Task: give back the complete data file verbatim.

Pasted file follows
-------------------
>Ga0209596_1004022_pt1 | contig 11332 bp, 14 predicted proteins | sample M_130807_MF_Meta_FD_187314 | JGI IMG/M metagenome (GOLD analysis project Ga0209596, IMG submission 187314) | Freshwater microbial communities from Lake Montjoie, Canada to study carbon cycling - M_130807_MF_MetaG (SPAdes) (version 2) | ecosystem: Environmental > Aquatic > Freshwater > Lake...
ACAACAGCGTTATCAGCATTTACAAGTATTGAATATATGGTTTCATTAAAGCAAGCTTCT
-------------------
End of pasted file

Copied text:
>Ga0209596_1004022_pt1 | contig 11332 bp, 14 predicted proteins | sample M_130807_MF_Meta_FD_187314 | JGI IMG/M metagenome (GOLD analysis project Ga0209596, IMG submission 187314) | Freshwater microbial communities from Lake Montjoie, Canada to study carbon cycling - M_130807_MF_MetaG (SPAdes) (version 2) | ecosystem: Environmental > Aquatic > Freshwater > Lake...
ACAACAGCGTTATCAGCATTTACAAGTATTGAATATATGGTTTCATTAAAGCAAGCTTCT